The Issaquah School District is partnered with Swedish Medical Center in Issaquah and provides buildings in the district with school-based mental health counselors that offer students services that focus on mental health. 

Gibson Ek students also receive aid from their school adviser, who supports students with a variety of concerns that go beyond academics, whether it be giving advice or providing a listening ear. 

Caitlin and Cara say they are grateful for the support that their individual advisers have provided; Caitlin's adviser is Lena Tsaoussis, and Cara's adviser is Jones. 

“Lena is so awesome... I was really shy, but began to open up because of her,” says Caitlin. As a soon-to-be first-generation college student, Caitlin credits Tsaoussis for providing insight into the application process. “Lena was also a first-generation college student and helped a lot... I’m her number one supporter, and I’m pretty sure she’s mine too.” 

Tsaoussis is in fact a big supporter of Caitlin, saying that she feels lucky to have Caitlin in her advisory for all four years of her high school career. 

“Over that time, I've gotten to know her as someone who is passionate about community, the environment, and also Taylor Swift,” Tsaoussis says about Caitlin. “[She] truly cares about people and will go out of her way to make people feel welcome and included – whether that person is a student new to the school, a visitor or even her adviser who was sad about having to stare at 20 blank screens on Zoom.” 

Tsaoussis also raves about Caitlin’s creative writing skills. “I have also been mentoring her with her creative writing... she is a very talented poet! I love talking about writing with her and I'm excited to see if she continues the practice when she goes to college.”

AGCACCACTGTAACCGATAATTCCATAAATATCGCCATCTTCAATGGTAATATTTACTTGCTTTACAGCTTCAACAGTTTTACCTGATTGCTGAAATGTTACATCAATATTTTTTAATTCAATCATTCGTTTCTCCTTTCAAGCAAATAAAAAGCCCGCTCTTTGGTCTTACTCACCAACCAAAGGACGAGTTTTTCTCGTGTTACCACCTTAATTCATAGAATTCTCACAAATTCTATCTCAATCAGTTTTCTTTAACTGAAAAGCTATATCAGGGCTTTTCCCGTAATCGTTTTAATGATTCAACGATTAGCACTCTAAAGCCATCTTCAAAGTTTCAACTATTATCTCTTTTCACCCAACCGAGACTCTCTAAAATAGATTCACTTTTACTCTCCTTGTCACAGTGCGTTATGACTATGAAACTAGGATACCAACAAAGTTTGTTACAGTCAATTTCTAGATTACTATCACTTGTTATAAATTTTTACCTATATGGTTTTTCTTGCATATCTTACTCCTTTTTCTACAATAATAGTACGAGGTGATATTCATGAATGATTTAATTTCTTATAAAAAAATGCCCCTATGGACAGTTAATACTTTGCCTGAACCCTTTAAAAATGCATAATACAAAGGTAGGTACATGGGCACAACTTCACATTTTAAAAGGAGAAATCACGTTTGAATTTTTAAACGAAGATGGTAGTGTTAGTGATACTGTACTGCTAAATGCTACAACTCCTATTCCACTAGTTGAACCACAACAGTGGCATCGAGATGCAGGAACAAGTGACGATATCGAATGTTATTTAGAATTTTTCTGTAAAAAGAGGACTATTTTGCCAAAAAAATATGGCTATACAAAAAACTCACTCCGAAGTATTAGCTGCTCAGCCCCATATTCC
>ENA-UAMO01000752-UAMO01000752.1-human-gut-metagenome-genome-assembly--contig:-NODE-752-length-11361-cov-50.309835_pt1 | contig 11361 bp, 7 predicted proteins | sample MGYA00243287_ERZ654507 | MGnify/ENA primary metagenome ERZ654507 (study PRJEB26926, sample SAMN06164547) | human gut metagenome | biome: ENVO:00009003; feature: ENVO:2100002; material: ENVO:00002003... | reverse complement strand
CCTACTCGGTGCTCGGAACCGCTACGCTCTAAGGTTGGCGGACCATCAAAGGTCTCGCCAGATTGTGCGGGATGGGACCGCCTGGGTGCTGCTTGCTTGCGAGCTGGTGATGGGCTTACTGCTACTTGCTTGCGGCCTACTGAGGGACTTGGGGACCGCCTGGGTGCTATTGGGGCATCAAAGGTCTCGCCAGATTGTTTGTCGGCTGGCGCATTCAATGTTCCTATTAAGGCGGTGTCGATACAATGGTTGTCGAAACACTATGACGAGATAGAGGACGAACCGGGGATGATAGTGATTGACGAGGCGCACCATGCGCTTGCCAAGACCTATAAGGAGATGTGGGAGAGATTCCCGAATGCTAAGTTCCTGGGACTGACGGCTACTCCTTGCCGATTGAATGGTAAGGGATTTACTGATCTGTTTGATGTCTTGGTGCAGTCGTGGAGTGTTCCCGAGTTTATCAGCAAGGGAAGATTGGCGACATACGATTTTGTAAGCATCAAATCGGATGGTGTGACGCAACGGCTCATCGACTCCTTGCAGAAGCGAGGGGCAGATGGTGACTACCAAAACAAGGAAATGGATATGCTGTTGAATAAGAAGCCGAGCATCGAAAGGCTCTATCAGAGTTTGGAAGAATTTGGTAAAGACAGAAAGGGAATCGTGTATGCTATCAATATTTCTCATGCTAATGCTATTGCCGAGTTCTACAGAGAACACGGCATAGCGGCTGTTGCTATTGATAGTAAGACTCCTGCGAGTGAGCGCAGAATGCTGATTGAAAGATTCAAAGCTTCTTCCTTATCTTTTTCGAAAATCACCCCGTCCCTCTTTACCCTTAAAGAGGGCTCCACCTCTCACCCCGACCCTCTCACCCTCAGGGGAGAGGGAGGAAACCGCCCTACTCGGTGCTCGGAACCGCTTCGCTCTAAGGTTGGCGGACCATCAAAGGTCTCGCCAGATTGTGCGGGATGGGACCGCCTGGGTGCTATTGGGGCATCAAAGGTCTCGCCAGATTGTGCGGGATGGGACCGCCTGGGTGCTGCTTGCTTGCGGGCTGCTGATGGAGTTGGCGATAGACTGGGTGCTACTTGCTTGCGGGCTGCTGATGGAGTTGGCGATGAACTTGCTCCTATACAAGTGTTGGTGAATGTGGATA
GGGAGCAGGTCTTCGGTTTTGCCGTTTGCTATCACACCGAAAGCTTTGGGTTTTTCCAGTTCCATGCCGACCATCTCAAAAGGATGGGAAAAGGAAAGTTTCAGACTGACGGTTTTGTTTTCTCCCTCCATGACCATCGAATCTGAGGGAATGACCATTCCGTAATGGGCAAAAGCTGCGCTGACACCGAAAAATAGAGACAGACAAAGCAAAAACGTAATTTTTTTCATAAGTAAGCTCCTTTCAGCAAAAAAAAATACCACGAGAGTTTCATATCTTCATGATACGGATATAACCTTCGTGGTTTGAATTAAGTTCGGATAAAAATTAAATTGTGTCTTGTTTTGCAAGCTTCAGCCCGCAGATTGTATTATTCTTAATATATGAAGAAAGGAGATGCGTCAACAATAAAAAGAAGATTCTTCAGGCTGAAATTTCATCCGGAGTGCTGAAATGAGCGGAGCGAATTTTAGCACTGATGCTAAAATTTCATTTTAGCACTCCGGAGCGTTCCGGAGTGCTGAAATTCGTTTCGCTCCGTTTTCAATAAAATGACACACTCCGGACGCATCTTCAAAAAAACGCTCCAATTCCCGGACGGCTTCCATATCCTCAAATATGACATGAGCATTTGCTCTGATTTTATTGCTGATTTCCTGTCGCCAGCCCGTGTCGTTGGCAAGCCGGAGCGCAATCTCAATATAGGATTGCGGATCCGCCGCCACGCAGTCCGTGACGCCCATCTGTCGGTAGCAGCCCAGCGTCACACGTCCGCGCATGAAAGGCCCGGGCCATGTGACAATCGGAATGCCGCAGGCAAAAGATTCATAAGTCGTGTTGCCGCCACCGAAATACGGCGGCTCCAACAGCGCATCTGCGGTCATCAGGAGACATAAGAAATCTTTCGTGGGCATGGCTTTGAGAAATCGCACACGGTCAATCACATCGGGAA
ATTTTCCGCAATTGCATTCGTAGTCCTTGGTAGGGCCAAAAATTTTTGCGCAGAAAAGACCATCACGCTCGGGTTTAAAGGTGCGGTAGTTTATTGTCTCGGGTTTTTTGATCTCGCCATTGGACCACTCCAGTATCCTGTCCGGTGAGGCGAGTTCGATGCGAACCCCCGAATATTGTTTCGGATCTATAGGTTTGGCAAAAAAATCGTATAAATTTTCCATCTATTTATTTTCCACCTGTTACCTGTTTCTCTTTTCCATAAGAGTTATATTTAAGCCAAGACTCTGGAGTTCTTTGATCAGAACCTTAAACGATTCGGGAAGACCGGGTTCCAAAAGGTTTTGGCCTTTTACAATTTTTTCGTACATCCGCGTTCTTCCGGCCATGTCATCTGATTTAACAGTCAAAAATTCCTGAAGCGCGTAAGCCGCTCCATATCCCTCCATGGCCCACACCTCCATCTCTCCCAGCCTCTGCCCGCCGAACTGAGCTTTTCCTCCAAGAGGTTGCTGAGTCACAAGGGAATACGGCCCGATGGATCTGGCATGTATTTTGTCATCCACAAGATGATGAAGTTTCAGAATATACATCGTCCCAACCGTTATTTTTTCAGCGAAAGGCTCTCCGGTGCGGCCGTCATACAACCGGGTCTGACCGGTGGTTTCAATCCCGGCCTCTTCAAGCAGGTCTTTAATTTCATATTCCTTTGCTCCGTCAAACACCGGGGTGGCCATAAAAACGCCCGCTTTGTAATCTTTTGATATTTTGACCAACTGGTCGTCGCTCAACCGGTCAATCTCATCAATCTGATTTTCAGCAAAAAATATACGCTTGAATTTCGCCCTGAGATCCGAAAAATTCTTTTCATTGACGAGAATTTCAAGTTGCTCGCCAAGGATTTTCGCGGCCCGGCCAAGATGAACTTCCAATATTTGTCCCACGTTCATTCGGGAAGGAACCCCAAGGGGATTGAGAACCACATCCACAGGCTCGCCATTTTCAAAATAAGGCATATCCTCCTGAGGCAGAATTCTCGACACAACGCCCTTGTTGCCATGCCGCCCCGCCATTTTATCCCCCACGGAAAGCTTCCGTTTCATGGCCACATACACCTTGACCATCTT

She describes Caitlin as a once-shy freshman who looked like she was about to pass out from fright at her first public speaking event to a student who now helps lead an entire club, participates in multiple extracurricular leadership opportunities, and is someone who underclassmen see as a role model. 

“I see everything that she has accomplished and everything that she has overcome, and I am incredibly proud of her,” Tsaoussis says. 

Like her sister, Cara also says she's grateful to have an incredibly supportive adviser in Jones. “He believes in me a little too much,” Cara says, in a teasing tone. “He’s learning to be hard on me.” 

Jones says he believes in the innate ability of not just Cara, but all young people. “Cara has great potential, and just needs belief. And so, I've tried to show her that. She's a natural in so many areas, and so I've seen it as my job to shine light on those strengths of hers so that she'll see them, too.” 

Jones reflects on the impact that Cara has had on his role as an adviser. “Being Cara’s adviser has taught me a lot about how to best support students. She's always ready for input and willing to take feedback and ideas, which I really appreciate,” he says. 

The continued support throughout the years seems to be paying off – Jones says he sees how much Cara has grown. 

“Cara believes in herself more now than ever. She struggles with this at times, but I know she's making progress. The more she sees herself succeed, the more her confidence grows. This is evidenced by the Interact Club, which has been tremendous for her. Our community is better off because she, her sister, and Cassie created this club. What a legacy she's leaving!” Jones says. “Cara’s eternal kindness and compassion to others will be missed!”  

As the doors begin to close on Cara and Caitlin's high school career, and while our community will surely miss the dynamic duo who made a positive impact here, the duo say they are looking forward to their future. After graduation, Caitlin plans to pursue a degree in environmental studies at Western Washington University, while Cara will attend Eastern Washington University (EWU). Cara is interested in career paths surrounding psychology and mental health, and also hopes to explore her passions for acting and filmmaking. 

Issaquah Interact will host its first chartering event in June, and will take a break from meeting once summer arrives. In the meantime, you can learn more about the club and stay up to date with all things related to Issaquah Interact by visiting their Instagram page (@issaquahinteract).